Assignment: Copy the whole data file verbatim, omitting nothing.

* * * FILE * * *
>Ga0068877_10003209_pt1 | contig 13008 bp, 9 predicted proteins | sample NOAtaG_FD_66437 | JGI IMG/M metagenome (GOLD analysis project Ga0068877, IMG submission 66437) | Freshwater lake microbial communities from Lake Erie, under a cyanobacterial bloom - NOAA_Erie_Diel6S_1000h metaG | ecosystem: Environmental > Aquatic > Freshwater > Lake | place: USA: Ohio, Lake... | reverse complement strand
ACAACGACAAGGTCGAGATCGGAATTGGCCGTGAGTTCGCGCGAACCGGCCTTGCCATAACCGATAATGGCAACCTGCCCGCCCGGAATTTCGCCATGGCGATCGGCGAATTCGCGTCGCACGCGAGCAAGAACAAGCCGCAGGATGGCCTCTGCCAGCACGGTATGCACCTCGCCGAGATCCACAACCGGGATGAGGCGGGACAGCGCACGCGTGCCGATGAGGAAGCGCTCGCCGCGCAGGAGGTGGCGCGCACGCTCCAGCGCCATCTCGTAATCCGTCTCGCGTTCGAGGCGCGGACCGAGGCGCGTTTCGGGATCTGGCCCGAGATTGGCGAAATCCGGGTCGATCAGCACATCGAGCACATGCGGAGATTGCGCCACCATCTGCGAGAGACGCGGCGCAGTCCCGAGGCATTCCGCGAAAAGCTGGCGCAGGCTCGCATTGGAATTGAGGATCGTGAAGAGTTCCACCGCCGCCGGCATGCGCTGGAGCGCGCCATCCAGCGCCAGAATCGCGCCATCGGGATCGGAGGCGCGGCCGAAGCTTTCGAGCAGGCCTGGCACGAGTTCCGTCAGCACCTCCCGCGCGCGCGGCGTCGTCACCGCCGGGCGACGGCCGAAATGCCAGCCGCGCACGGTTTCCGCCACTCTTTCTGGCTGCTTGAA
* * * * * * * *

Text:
>Ga0068877_10003209_pt1 | contig 13008 bp, 9 predicted proteins | sample NOAtaG_FD_66437 | JGI IMG/M metagenome (GOLD analysis project Ga0068877, IMG submission 66437) | Freshwater lake microbial communities from Lake Erie, under a cyanobacterial bloom - NOAA_Erie_Diel6S_1000h metaG | ecosystem: Environmental > Aquatic > Freshwater > Lake | place: USA: Ohio, Lake... | reverse complement strand
ACAACGACAAGGTCGAGATCGGAATTGGCCGTGAGTTCGCGCGAACCGGCCTTGCCATAACCGATAATGGCAACCTGCCCGCCCGGAATTTCGCCATGGCGATCGGCGAATTCGCGTCGCACGCGAGCAAGAACAAGCCGCAGGATGGCCTCTGCCAGCACGGTATGCACCTCGCCGAGATCCACAACCGGGATGAGGCGGGACAGCGCACGCGTGCCGATGAGGAAGCGCTCGCCGCGCAGGAGGTGGCGCGCACGCTCCAGCGCCATCTCGTAATCCGTCTCGCGTTCGAGGCGCGGACCGAGGCGCGTTTCGGGATCTGGCCCGAGATTGGCGAAATCCGGGTCGATCAGCACATCGAGCACATGCGGAGATTGCGCCACCATCTGCGAGAGACGCGGCGCAGTCCCGAGGCATTCCGCGAAAAGCTGGCGCAGGCTCGCATTGGAATTGAGGATCGTGAAGAGTTCCACCGCCGCCGGCATGCGCTGGAGCGCGCCATCCAGCGCCAGAATCGCGCCATCGGGATCGGAGGCGCGGCCGAAGCTTTCGAGCAGGCCTGGCACGAGTTCCGTCAGCACCTCCCGCGCGCGCGGCGTCGTCACCGCCGGGCGACGGCCGAAATGCCAGCCGCGCACGGTTTCCGCCACTCTTTCTGGCTGCTTGAA